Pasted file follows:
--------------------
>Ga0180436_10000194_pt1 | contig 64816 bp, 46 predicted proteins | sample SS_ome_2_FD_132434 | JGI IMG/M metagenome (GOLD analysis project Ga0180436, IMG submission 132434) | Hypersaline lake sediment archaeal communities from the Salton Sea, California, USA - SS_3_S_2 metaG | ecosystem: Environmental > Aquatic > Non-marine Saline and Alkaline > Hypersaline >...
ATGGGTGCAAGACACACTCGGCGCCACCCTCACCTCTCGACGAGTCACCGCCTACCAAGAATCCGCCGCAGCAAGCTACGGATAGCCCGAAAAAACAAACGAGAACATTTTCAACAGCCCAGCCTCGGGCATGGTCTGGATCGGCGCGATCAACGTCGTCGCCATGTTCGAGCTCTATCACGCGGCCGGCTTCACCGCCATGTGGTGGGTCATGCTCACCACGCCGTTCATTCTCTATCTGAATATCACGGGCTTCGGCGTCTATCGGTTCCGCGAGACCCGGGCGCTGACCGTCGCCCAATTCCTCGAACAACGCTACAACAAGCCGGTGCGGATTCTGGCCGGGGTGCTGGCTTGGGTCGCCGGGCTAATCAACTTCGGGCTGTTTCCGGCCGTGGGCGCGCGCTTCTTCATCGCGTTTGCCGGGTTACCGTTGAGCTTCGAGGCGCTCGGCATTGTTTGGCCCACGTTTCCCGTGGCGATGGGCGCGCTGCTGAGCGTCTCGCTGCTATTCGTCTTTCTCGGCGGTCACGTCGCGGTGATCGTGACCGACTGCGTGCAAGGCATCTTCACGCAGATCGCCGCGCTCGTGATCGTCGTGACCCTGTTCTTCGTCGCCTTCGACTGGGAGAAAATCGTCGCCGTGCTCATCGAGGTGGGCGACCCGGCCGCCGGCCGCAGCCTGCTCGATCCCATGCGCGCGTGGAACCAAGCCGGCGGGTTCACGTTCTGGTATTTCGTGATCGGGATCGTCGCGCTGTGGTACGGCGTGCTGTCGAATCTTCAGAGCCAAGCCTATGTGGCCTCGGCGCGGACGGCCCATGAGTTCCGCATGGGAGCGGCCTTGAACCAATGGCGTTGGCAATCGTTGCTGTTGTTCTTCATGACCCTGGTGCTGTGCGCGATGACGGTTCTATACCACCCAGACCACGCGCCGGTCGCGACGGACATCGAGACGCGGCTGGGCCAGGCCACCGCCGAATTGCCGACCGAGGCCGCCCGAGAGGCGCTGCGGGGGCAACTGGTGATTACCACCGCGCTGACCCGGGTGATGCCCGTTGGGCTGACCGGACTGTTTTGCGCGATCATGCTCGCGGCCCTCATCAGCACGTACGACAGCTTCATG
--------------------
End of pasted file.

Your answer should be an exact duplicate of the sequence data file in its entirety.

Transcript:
>Ga0180436_10000194_pt1 | contig 64816 bp, 46 predicted proteins | sample SS_ome_2_FD_132434 | JGI IMG/M metagenome (GOLD analysis project Ga0180436, IMG submission 132434) | Hypersaline lake sediment archaeal communities from the Salton Sea, California, USA - SS_3_S_2 metaG | ecosystem: Environmental > Aquatic > Non-marine Saline and Alkaline > Hypersaline >...
ATGGGTGCAAGACACACTCGGCGCCACCCTCACCTCTCGACGAGTCACCGCCTACCAAGAATCCGCCGCAGCAAGCTACGGATAGCCCGAAAAAACAAACGAGAACATTTTCAACAGCCCAGCCTCGGGCATGGTCTGGATCGGCGCGATCAACGTCGTCGCCATGTTCGAGCTCTATCACGCGGCCGGCTTCACCGCCATGTGGTGGGTCATGCTCACCACGCCGTTCATTCTCTATCTGAATATCACGGGCTTCGGCGTCTATCGGTTCCGCGAGACCCGGGCGCTGACCGTCGCCCAATTCCTCGAACAACGCTACAACAAGCCGGTGCGGATTCTGGCCGGGGTGCTGGCTTGGGTCGCCGGGCTAATCAACTTCGGGCTGTTTCCGGCCGTGGGCGCGCGCTTCTTCATCGCGTTTGCCGGGTTACCGTTGAGCTTCGAGGCGCTCGGCATTGTTTGGCCCACGTTTCCCGTGGCGATGGGCGCGCTGCTGAGCGTCTCGCTGCTATTCGTCTTTCTCGGCGGTCACGTCGCGGTGATCGTGACCGACTGCGTGCAAGGCATCTTCACGCAGATCGCCGCGCTCGTGATCGTCGTGACCCTGTTCTTCGTCGCCTTCGACTGGGAGAAAATCGTCGCCGTGCTCATCGAGGTGGGCGACCCGGCCGCCGGCCGCAGCCTGCTCGATCCCATGCGCGCGTGGAACCAAGCCGGCGGGTTCACGTTCTGGTATTTCGTGATCGGGATCGTCGCGCTGTGGTACGGCGTGCTGTCGAATCTTCAGAGCCAAGCCTATGTGGCCTCGGCGCGGACGGCCCATGAGTTCCGCATGGGAGCGGCCTTGAACCAATGGCGTTGGCAATCGTTGCTGTTGTTCTTCATGACCCTGGTGCTGTGCGCGATGACGGTTCTATACCACCCAGACCACGCGCCGGTCGCGACGGACATCGAGACGCGGCTGGGCCAGGCCACCGCCGAATTGCCGACCGAGGCCGCCCGAGAGGCGCTGCGGGGGCAACTGGTGATTACCACCGCGCTGACCCGGGTGATGCCCGTTGGGCTGACCGGACTGTTTTGCGCGATCATGCTCGCGGCCCTCATCAGCACGTACGACAGCTTCATG